Playboy has a lot of bad connotations – most people won’t deny that. I saw these connotations first hand recently. I have been giving tours of Newhouse to prospective students for the fall receptions. Last Friday, I was talking my group on the third floor of Newhouse II. One mother was staring intently at a sign that was smack in the middle of the room. On the poster was a huge picture of the famous, or maybe infamous, Playboy bunny and under it said: Christie Hefner “Transforming a Business, Transforming a Life.” The mother then proceeded to ask me, with a concerned tone, “Do you always have speakers like this come here?”
What did this mother mean “like this?” She obviously thought that Christie Hefner was going to be preaching the wonders of Playboy, and of being a Playboy bunny. When I walked into the Hergenham Auditorium on Wednesday night, I didn’t know what to expect.
Former Newhouse Dean David Rubin introduced Hefner. It was apparent that Rubin had great respect for Hefner. He spoke about how she helped to create the Hugh M. Hefner First Amendment Award, which is given every year to a person who has made a significant contribution to protecting and upholding the first amendment. He mentioned that Hefner was the Chief Executive Officer, or CEO, of Playboy Magazine from 1988 to 2008, but left the topic to let her speak about it. Rubin also mentioned that Hefner is now a member of the American Civil Liberties Union (ACLU), is a Trustee of Rush Medical Center, is a part of the National Woman’s political caucus, and has raised $30,000 for AIDS treatment and research. Just from Rubin’s brief introduction it was easy to see how accomplished Hefner was.
I can’t say that I didn’t have preconceived notions of Christie Hefner before she made her first appearance. I half expected some woman with a huge chest, low-cut shirt, and bunny necklace. I had assumed that, since she is the infamous Hugh Hefner’s daughter, she was just handed the position of CEO of Playboy.
Christie Hefner took the stage wearing a conservative cream-colored blazer and skirt duo. She had shoulder-length straight hair that was a graying blonde color. She began to tell us her life-story, starting from when she was a child. It turns out that her parents got divorced when she was five – she didn’t even actually see her father that often, nor did she grow up around Playboy or on the famous “bunny ranch.” She graduated from Brandeis University with a B.A. in English and American Literature. Hefner said she loved journalism, law, and politics. After college she worked for a year as a journalist – but she had no plans to ever run her father’s business.
After a year, Hefner was planning to apply to Yale for a graduate school program. However, her father suggested that she come work at the company for a year first. In 1988, Hugh had a stroke, and it was decided that he could no longer be the CEO of Playboy, so Christie stepped up and took over the position. During her twenty years as CEO, she has transformed Playboy. She made it the first national website to go online in 1994. She also made Playboy international – it is even launched now in India and Singapore. She helped to cross media by taking Playboy from just a magazine to an Internet presence, a radio station, and even a TV station. The hit reality show “The Girls Next Door” is currently in its sixth season.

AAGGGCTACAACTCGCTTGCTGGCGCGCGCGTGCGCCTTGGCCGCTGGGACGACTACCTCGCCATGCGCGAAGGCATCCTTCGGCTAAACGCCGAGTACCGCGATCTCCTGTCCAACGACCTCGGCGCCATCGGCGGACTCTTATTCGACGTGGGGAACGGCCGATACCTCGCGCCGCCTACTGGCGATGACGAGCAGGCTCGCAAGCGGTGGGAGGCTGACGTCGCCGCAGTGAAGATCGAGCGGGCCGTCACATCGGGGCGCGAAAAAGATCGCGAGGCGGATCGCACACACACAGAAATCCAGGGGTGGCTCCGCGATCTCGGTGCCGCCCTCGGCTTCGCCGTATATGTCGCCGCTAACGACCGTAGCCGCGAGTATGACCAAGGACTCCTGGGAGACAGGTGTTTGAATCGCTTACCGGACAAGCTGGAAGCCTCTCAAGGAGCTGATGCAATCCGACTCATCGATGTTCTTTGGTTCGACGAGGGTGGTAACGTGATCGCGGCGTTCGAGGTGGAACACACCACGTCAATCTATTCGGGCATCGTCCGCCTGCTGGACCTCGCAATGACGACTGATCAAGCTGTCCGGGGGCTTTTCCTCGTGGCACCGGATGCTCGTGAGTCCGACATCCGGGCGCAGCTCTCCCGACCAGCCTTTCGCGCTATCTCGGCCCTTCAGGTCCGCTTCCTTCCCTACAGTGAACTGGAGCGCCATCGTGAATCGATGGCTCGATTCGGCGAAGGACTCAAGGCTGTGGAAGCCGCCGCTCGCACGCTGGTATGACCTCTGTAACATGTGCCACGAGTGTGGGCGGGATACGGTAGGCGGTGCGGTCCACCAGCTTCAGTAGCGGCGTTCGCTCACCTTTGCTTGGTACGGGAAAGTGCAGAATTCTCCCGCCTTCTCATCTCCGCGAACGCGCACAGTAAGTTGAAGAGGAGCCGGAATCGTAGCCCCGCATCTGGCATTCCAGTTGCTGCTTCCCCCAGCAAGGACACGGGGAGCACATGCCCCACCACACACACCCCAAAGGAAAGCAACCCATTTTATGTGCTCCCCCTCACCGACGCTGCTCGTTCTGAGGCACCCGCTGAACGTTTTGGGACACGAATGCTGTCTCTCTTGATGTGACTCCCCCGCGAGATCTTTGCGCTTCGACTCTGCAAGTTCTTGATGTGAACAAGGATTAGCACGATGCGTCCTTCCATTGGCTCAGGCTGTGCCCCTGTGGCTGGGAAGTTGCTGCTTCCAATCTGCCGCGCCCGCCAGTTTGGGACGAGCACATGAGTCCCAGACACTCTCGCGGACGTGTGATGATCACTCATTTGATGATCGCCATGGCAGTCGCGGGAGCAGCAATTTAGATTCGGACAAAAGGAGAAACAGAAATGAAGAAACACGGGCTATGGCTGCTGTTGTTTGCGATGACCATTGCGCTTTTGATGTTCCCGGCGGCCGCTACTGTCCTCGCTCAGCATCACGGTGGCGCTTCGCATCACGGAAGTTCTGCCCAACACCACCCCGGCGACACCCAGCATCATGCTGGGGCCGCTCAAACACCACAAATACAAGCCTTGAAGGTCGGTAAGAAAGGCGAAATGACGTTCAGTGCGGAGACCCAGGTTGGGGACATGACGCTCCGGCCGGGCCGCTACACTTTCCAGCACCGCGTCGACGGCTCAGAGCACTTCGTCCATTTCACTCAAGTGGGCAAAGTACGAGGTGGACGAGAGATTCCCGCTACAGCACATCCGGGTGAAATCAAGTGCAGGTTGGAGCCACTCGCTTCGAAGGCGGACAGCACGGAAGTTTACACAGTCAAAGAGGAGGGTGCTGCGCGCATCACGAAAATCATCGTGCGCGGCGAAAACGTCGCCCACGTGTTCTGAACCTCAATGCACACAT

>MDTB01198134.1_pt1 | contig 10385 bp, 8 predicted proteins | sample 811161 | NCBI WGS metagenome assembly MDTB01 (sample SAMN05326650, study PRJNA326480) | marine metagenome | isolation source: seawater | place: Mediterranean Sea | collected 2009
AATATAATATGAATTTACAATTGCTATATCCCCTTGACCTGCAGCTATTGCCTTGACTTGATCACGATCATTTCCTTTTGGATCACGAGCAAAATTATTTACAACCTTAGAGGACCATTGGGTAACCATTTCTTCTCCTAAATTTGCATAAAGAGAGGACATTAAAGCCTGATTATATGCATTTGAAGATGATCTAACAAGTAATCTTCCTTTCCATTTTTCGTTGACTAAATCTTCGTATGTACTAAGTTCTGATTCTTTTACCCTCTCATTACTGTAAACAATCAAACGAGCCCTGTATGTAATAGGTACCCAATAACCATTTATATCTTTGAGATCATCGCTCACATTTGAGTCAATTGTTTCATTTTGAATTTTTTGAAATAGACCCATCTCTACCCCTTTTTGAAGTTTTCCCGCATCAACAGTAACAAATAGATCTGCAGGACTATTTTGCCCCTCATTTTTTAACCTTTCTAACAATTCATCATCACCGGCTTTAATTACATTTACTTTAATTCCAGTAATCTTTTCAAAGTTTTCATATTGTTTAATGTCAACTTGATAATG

Hefner is the longest serving female CEO of a public company and stayed CEO four times longer than the average CEO of a public company. Facts like this earned Hefner the number 80 spot on Forbes’ “100 Most Powerful Women in the World” list.
Though I’m not one who is going to root for Playboy, I don’t think that Christie Hefner should be automatically disqualified as a smart and strong woman for facilitating Playboy. Hefner even said “I think the photographs in the magazine are beautiful.” She said “People don’t go to Playboy for erotic. They go to Playboy for it’s unique blend.” According to Hefner, Playboy is, “Cool, sexy, sophisticated, fun – it represents freedom.”
Regardless of your thoughts on the actual Playboy magazine – it is hard to deny that Christie Hefner is an amazing woman. She’s educated, successful, involved in philanthropy, and a staunch supporter of women’s rights. She left the audience with helpful advice such as “I don’t think you should ever stop meeting people. I don’t think you should ever stop learning.”
She ended with her thoughts that “there is something a bit off that women have to choose between showing their sexuality and being taken seriously. I don’t buy it.” Christie Hefner has created quite a life for herself and is helping to empower other women to do the same.
Alison Kurtzman is a sophomore broadcast journalism and psychology major. She can be reached at